The story's protagonist, Charlie Wales, is less a victim of bad luck than of circumstance, both socio-economic and personal. Charlie does not deserve Marion's continued denial of custody of his daughter, but the story is less about what Charlie does or does not deserve than how easily one's life can spin out of control due to unforeseen circumstance.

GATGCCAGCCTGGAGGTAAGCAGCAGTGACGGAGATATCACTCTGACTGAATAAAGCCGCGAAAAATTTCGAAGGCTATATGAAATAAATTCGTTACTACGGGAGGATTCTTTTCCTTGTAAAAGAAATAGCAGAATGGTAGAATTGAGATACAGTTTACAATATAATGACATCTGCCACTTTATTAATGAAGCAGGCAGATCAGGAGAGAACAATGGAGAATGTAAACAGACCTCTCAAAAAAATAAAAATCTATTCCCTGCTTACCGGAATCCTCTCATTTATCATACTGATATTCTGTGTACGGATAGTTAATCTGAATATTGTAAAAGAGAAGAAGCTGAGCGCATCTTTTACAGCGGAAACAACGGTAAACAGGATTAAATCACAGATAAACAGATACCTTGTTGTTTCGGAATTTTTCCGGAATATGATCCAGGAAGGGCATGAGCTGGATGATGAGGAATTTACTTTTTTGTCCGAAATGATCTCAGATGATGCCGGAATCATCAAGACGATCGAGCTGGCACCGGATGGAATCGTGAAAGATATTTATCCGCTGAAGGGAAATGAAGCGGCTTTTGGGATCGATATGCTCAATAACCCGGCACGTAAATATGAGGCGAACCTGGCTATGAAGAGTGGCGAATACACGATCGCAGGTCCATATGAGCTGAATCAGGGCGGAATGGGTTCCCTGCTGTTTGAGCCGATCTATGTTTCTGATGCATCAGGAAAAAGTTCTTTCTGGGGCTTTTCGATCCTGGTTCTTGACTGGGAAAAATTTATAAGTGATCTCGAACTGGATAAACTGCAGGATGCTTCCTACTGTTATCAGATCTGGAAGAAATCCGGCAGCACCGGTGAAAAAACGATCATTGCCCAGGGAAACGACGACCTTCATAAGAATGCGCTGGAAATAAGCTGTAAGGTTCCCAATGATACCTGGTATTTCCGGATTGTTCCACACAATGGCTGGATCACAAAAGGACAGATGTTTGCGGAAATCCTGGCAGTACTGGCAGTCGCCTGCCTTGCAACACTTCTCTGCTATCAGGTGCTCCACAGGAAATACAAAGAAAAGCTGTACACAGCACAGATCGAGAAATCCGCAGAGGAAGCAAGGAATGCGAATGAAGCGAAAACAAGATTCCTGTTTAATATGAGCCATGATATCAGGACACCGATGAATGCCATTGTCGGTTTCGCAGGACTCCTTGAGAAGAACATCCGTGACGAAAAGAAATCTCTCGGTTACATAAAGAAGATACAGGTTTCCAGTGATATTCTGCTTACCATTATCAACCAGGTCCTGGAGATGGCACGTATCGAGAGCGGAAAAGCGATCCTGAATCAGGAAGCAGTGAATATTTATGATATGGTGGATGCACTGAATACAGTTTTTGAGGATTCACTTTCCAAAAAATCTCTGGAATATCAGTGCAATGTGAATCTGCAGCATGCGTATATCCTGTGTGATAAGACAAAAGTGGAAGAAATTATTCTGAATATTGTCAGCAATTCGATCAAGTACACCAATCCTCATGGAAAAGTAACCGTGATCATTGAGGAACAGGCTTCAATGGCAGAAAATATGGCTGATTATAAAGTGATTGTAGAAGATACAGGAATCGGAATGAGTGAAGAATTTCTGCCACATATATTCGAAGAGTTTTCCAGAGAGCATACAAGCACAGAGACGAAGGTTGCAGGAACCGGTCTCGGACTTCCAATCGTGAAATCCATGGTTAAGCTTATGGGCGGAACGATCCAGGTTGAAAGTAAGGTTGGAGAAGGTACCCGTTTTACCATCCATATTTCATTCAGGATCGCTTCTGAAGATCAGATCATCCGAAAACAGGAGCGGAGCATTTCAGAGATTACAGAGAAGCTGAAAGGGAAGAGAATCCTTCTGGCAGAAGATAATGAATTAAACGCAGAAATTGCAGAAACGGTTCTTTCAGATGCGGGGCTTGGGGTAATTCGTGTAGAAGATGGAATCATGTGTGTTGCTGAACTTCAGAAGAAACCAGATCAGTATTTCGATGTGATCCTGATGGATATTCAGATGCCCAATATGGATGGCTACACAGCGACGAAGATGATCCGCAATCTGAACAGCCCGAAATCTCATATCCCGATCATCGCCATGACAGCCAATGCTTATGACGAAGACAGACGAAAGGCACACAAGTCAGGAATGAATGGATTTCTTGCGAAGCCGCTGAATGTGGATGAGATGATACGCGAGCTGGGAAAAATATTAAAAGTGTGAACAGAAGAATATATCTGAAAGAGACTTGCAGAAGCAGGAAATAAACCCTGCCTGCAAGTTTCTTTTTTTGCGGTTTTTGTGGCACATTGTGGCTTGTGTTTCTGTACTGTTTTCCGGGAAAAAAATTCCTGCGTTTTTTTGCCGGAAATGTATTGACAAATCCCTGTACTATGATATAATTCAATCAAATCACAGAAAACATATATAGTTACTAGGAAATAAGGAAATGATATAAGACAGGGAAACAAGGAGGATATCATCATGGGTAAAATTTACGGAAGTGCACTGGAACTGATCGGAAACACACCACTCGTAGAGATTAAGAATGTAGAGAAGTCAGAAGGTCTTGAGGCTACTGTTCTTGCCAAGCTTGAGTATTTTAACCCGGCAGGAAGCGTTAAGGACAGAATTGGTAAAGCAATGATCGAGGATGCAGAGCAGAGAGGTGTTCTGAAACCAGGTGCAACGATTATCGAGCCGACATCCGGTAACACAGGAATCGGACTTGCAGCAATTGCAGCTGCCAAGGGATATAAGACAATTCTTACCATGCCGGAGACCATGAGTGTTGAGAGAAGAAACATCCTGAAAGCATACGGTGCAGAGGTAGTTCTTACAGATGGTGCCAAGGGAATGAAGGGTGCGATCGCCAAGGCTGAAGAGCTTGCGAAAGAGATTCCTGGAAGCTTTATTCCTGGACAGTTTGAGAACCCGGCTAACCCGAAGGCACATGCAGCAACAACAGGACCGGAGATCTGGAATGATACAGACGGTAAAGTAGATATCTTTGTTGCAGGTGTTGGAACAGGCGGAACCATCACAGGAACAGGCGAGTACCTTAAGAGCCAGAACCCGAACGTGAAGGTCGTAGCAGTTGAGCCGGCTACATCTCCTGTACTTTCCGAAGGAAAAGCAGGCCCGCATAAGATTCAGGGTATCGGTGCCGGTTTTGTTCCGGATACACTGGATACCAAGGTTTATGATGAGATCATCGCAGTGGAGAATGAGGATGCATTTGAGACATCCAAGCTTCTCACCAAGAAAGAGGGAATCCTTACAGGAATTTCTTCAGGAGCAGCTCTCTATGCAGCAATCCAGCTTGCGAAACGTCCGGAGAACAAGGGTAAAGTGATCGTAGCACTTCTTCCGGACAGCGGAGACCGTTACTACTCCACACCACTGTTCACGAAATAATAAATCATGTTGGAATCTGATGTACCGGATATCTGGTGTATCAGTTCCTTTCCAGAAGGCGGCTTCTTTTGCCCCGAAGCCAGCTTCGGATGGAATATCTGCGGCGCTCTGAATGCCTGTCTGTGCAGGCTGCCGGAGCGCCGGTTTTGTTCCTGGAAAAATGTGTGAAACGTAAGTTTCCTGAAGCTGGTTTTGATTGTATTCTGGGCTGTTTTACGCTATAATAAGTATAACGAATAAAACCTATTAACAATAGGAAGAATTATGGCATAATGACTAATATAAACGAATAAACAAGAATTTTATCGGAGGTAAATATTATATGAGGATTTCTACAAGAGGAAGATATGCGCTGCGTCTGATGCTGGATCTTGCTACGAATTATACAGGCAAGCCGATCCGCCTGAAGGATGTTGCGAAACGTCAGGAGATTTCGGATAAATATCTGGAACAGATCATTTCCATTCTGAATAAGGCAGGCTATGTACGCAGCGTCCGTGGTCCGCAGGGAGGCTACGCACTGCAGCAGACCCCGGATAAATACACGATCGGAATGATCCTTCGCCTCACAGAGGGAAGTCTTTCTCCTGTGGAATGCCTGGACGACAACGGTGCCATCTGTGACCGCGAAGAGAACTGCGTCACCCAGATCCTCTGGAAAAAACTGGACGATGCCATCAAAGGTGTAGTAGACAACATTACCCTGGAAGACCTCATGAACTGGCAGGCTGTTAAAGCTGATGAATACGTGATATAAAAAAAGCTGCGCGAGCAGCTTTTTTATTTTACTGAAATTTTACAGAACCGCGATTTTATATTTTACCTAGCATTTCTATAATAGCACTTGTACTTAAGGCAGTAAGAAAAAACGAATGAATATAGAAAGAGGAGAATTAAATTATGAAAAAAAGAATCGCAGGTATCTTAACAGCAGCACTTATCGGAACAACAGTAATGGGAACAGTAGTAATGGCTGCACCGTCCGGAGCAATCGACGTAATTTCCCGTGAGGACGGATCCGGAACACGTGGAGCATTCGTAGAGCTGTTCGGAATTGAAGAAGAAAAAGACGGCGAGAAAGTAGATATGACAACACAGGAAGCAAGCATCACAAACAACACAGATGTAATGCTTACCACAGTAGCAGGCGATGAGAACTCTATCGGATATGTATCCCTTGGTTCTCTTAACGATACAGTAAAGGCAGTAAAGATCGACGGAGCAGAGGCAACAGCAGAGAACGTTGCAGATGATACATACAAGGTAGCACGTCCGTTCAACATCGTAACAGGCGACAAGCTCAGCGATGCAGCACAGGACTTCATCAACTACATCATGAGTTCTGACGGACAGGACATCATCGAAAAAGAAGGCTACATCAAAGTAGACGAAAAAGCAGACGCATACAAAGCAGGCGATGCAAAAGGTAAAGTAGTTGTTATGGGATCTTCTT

Marion and Charlie dislike each other on a visceral level. Marion's feelings are not solely caused by Charlie's alcoholism and past behavior. She focuses upon Charlie a hatred borne of her resentment of her family's financial situation, as evidenced by Lincoln's comment to Charlie over lunch: "I think Marion felt there was some kind of injustice to it-you not even working toward the end, and getting richer and richer." (p. 15) Her hatred is also fueled by her physical illness and her unfounded belief that Helen's marriage to Charlie was not happy. When Charlie locked Helen out during a snowstorm and Helen later became ill from exposure, Marion felt ...
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